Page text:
On your last index, [IDX_ResultDate3], the query is cheating. What it does it starts a scan on the inde and its looking at the QueryTime value, knowing that in this index scan the first Result that has a QueryTime in the desired range (> '2009-05-01') is the one you want (because the ResultId is guaranteed to be the Top 1). You get the result in a 'fraction of a second' out of pure luck: you have a matching Result in the beginning of the index. The query may well scan the entire index and match the very lat Result. You can insert a new Result with a QueryTime like '2010-01-01' and then seek for it, you'll see that the performance degrades as the query has to scan the entire index till end (still faster than a table scan because of the narrower index size).

My question is: are you absolutely positive that your query has to return TOP 1 in ORDER BY ResultID? Or you just picked the order by arbitrarily? If you can change the ORDER BY request to, say, QueryTime, then any of the index (updated: with QueryTime as leftmost column) will return a simple Seek and Fetch, no scansn and no sorting.

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Very good explanation. I understand now. I'll see if I can re-engineer the app to use the QueryTime sort. –  Jason Kealey Jul 9 '09 at 22:00
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You have a ranged filtering condition on one field along with ORDER BY another field.

An index, even a composite index, cannot be used to serve both conditions in this case.

When you create an index on (queryTime, resultId), the index is used for filtering. The engine still needs to order the resultset.

When you create an index on (resultId, queryTime), the index is used for ordering.

Since you need a TOP 1 result and the row that satisifes this result happens to be in the beginning of the index, the latter approach turns out to perform better.

If your filtering condition would be selective (i. e. it would return few rows), and the first result you need would happen to be in the end of the index, the first approarch would be better.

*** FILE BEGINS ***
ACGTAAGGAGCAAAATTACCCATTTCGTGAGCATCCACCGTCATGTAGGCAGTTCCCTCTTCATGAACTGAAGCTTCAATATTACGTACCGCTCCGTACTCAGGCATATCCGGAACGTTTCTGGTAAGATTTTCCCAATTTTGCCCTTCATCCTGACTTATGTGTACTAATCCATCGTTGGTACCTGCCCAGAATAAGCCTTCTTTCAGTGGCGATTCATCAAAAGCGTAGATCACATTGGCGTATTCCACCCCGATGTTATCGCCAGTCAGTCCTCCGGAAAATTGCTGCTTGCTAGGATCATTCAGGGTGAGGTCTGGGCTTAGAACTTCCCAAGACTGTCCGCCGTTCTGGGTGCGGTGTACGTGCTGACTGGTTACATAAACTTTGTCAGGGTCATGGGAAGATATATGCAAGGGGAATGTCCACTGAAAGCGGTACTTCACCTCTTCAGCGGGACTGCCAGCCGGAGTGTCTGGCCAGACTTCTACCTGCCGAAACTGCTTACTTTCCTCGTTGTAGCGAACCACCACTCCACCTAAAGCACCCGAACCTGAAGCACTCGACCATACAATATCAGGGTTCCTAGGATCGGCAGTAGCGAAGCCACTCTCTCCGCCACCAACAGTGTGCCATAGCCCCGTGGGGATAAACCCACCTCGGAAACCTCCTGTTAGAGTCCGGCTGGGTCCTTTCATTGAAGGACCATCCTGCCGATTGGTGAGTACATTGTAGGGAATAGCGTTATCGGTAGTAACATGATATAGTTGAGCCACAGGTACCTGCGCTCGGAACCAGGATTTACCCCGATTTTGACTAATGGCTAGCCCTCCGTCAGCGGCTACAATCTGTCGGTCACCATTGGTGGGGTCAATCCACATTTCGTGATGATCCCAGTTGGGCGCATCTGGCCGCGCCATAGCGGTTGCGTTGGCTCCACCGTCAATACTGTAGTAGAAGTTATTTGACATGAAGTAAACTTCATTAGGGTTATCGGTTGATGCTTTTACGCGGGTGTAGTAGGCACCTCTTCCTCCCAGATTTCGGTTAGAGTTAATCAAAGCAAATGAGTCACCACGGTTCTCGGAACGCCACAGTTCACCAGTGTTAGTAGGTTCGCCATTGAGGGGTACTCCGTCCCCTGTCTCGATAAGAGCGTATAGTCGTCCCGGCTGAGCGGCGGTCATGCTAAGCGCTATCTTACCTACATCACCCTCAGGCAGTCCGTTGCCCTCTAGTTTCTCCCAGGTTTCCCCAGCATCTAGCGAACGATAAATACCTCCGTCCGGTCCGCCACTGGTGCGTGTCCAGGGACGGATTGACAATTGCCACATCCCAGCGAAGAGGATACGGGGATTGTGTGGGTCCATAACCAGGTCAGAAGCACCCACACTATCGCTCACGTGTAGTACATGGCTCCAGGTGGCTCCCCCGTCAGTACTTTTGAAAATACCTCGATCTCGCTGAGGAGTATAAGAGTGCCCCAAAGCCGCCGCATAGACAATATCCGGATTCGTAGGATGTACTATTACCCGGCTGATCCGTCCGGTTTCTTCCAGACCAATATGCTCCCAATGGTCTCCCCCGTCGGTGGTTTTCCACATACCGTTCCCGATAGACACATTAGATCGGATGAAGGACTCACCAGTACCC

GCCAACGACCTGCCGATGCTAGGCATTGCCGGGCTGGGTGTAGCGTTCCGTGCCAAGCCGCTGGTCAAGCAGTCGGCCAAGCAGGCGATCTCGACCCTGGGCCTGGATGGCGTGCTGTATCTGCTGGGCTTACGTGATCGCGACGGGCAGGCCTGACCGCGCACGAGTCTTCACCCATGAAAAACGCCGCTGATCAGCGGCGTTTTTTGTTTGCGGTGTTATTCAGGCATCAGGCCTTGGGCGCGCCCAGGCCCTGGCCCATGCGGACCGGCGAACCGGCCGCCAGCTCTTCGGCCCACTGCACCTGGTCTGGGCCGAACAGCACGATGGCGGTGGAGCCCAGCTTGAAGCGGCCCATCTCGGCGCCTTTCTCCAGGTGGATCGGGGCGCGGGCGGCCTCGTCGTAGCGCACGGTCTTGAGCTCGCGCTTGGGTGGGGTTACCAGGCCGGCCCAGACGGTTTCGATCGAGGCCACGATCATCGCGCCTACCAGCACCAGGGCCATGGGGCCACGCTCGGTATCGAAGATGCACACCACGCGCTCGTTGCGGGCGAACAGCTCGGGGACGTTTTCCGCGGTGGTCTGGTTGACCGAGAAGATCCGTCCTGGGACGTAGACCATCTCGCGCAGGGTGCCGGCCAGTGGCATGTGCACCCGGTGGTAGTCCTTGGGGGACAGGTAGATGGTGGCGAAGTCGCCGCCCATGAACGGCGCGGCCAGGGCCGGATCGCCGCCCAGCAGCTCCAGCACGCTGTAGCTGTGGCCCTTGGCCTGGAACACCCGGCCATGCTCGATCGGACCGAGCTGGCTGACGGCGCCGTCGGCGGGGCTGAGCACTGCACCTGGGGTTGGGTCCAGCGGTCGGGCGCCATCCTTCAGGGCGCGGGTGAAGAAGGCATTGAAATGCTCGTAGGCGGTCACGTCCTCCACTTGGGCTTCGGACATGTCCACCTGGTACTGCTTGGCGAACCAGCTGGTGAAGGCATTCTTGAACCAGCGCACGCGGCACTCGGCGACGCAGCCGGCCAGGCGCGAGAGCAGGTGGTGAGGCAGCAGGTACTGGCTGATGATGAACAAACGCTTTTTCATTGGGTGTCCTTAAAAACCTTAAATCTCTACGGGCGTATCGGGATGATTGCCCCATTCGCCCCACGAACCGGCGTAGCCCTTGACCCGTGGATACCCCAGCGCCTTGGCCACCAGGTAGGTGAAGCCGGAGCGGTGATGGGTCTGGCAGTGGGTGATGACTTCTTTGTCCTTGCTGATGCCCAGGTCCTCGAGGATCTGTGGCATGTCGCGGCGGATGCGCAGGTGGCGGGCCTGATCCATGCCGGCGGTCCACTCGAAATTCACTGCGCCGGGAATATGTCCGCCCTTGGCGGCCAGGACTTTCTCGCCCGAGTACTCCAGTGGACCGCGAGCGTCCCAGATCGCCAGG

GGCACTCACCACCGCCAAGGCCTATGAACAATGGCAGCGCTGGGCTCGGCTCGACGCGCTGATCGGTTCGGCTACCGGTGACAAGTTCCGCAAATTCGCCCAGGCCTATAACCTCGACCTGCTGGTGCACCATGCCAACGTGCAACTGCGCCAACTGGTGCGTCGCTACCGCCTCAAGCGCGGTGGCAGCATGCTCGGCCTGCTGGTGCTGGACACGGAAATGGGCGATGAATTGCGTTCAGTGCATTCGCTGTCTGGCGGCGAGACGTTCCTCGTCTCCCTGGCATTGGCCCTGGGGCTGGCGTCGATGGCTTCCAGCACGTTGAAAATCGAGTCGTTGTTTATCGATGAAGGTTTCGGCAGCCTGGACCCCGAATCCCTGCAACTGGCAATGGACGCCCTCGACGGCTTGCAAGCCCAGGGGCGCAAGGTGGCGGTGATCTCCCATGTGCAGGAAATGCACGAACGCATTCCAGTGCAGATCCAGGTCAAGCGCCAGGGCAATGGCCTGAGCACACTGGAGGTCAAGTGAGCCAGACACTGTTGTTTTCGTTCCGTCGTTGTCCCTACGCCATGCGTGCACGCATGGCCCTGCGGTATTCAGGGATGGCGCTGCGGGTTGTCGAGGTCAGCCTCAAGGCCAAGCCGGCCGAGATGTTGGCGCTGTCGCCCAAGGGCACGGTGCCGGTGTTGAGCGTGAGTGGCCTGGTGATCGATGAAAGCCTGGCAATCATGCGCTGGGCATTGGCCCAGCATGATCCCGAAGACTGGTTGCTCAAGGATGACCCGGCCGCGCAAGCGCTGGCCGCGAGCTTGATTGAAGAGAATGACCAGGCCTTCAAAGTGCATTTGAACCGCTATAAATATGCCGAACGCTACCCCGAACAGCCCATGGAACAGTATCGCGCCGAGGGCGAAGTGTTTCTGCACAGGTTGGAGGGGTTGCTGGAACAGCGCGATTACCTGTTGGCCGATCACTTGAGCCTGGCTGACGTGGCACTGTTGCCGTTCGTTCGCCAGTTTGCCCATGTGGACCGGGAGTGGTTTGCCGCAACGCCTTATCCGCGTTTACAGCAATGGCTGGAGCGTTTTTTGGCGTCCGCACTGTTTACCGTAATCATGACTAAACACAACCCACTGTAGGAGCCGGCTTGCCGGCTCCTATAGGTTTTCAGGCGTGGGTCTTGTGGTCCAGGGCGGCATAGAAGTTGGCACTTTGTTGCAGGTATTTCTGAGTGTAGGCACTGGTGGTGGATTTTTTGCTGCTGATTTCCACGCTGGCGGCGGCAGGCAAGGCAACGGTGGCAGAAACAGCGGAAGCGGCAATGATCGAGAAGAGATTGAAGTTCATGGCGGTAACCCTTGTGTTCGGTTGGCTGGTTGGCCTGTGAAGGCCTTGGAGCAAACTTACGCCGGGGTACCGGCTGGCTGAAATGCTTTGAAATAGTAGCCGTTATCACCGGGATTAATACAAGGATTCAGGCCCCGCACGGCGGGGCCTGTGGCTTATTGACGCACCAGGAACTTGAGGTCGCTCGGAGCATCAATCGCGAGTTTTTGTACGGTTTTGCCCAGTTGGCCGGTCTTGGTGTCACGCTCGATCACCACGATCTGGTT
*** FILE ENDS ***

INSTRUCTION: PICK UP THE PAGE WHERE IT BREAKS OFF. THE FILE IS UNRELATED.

See this article in my blog for some more explanations and hints on which index to create in which conditions:

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Nice blog post. –  Jason Kealey Jul 9 '09 at 21:57
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You can change clustered index to ([QueryTime], [ResultID]), or change your query from

select top 1 * from results where querytime>'2009-05-01' order by ResultID asc

to

select top 1 <only the columns you actually need> from results where querytime>'2009-05-01' order by ResultID asc

and include all those columns in [IDX_ResultDate2]

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+1 exactly - shoot for a "covering" index that includes all the fields needed to satisfy the query (if that's possible) –  marc_s Jul 9 '09 at 18:30
    
Yep, already doing that (not posted here) but same kind of performance. –  Jason Kealey Jul 9 '09 at 22:01
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The first thing I would suggest is to check if the statistics for this table (all the indexes) are up-to-date.

Since you get two different execution plans with different data sets, it seems that SQL Server is making an infamous "judgement call" in picking one execution plan over another.

I agree with Remus's explanation of why you are getting "magical" results with your last index.

His suggestion is also good - do you really want to order by resultID? Or if you can order by queryTime, then you will have MUCH better performance because the execution plan will be able to use the index order as the result set's order (AND it will seek through the index, vs. scanning).

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Yes, the statistics are up to date. (and yes, it needs to be sorted... unfortunately!) –  Jason Kealey Jul 9 '09 at 22:02
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I'm not sure I can answer the question but would point out that the clustered index key is already included as part of any other index, so its redundant to include ResultID as part of any of the other indexes you propose.